Almost every business owner or professional business manager is familiar with the term “reputation management”.
I avoid using this terminology because it connotes passiveness. When I see that phrase, I see a business owner sitting and waiting for something to happen to his business reputation and then taking some action to repair it. An analogy I like to use is fire prevention. There’s a passive way and an active method to prevent fires.
The passive path is to simply fix smoke detectors and sprinklers all over your premises, so that you will be warned of an imminent fire outbreak. When fire indeed breaks out, you still have to dial 911 or kill the flame with your home fire extinguisher or do both. Very passive indeed. You’re just waiting for something to happen before taking any action.
The more active route is to install the smoke detectors and water sprinklers and then to go out everyday throughout your building:
- checking to see combustible material and moving them out of reach of naked flames
- making sure there are no possibilities of naked flames or sources of sparks are able to reach inflammable material
I see reputation marketing as the active method, where you the business owner or the manager, does something to create the good name that you want for your business, rather than waiting for someone to give you one.
And because you are creating the good repute that you desire, you are actually doing reputation marketing.
So now, the million dollar question pops up, “how do I do reputation marketing?”
In order to conduct reputation marketing, you will simply have to ask yourself, what your business should do to give an excellent customer experience.
Of course how will you know what your customers are expecting?
Even before you start your business, you should have conducted a survey of your prospective clients around the location of your business, to find out what they want.
If you are already in operation, then send out surveys or talk to your clients.
That’s the only to give your clients a good to great customer experience. You definitely won’t get 5-star reviews from your customers if you decide, on a whim, what you want them to experience.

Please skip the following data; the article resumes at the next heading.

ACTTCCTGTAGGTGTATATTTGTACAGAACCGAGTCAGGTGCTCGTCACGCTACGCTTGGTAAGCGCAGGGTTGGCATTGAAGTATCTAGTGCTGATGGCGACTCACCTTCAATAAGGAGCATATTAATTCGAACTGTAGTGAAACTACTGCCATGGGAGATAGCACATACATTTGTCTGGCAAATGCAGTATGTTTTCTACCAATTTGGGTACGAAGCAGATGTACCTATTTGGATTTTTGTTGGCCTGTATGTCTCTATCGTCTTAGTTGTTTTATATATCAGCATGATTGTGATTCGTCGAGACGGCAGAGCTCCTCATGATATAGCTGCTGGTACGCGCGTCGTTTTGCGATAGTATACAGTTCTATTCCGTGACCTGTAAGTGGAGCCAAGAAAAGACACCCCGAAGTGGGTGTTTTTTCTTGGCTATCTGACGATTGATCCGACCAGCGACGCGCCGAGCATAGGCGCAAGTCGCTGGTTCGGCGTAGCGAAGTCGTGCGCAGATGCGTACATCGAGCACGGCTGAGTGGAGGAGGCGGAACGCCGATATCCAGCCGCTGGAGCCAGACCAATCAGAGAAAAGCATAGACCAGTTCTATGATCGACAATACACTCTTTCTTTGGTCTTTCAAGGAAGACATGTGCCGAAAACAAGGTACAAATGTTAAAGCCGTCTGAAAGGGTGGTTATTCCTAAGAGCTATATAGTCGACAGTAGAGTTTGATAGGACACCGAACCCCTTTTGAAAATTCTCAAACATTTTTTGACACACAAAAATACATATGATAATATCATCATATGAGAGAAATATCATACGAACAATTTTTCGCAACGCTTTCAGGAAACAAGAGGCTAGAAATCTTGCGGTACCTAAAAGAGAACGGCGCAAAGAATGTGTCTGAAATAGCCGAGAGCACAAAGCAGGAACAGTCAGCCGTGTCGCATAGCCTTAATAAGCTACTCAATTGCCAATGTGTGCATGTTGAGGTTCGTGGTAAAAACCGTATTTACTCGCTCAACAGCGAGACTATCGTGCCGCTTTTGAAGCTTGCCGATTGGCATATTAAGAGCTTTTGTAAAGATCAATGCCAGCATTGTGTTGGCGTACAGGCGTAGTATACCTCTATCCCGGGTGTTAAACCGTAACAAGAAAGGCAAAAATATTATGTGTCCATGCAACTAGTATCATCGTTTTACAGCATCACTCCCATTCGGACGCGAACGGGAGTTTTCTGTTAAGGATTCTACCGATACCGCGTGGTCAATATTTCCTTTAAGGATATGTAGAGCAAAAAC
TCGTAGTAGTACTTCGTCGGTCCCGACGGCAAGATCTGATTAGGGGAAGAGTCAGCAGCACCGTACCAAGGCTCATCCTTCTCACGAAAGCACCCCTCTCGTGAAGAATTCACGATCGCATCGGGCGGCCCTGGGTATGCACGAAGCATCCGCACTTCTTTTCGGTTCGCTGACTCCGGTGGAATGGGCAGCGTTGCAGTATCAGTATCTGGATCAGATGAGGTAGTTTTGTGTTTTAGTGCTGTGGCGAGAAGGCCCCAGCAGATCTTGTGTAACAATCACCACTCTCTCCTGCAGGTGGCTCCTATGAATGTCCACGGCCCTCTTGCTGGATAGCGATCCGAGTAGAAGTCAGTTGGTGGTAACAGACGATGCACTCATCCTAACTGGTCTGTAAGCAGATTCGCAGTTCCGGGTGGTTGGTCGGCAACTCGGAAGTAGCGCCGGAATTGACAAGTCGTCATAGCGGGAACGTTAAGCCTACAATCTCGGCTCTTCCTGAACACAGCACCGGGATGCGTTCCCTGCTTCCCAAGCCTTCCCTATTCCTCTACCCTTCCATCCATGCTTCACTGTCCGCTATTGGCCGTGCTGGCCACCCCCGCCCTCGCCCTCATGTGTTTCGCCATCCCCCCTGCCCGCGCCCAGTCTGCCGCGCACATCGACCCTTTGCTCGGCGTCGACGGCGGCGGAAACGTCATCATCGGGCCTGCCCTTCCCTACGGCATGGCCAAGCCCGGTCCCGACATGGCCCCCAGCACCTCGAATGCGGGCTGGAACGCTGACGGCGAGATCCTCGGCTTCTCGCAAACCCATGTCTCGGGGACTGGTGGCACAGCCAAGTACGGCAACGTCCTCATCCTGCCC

Simply put, you have to ask your customers what they want to get from your business in terms of:
- products and services
- payment terms and methods
- opening hours
- delivery terms and installation services
- warranties and guarantees
- whatever else they want.
You can see that I use the phrase,” customer wants”, rather than, “customer needs”.
You will never get a 5-star review because you satisfied a customer’s needs.
You’ll only get it when you have exceeded their wants.
This is where we diverge from the Harvard professors who say that a business must cater to customers’ needs.
Nobody buys anything they need; they only buy what they want.
When you are hungry, you don’t just want food, your mind (and maybe your stomach too) thinks about the type of food you want. When hunger pangs grip your stomach, you don't say, "I need food."
It’ll either be a steak or a burger. And if you decide a burger, will it be a Quarter Pounder (yuks) or Double Whopper (yummy). And if it’s a steak, will it be at Denny’s or Outback.
If you are thinking now that you don’t need to know what your customers want or you don’t know, you will soon be shuttering your operations for good. It’s never too late to find out, even if your business is tanking.
In a nutshell, everything your business does either pumps up your reputation or blows it up.
So you have to keep a keen eye on everything physical about your company, processes and even employee attitude (and this one is the 800-lb gorilla in the equation).
Everything else in your company can be improved except an employee with a bad attitude.
Recently, Google acquired Zagat and other start-ups that reveal a business’ online reputation score.
There are also other online 3rd party sites that customers post reviews.
So today, it’s a company’s online reputation that determines success or closure.
And that’s where your reputation marketing should be focused on.
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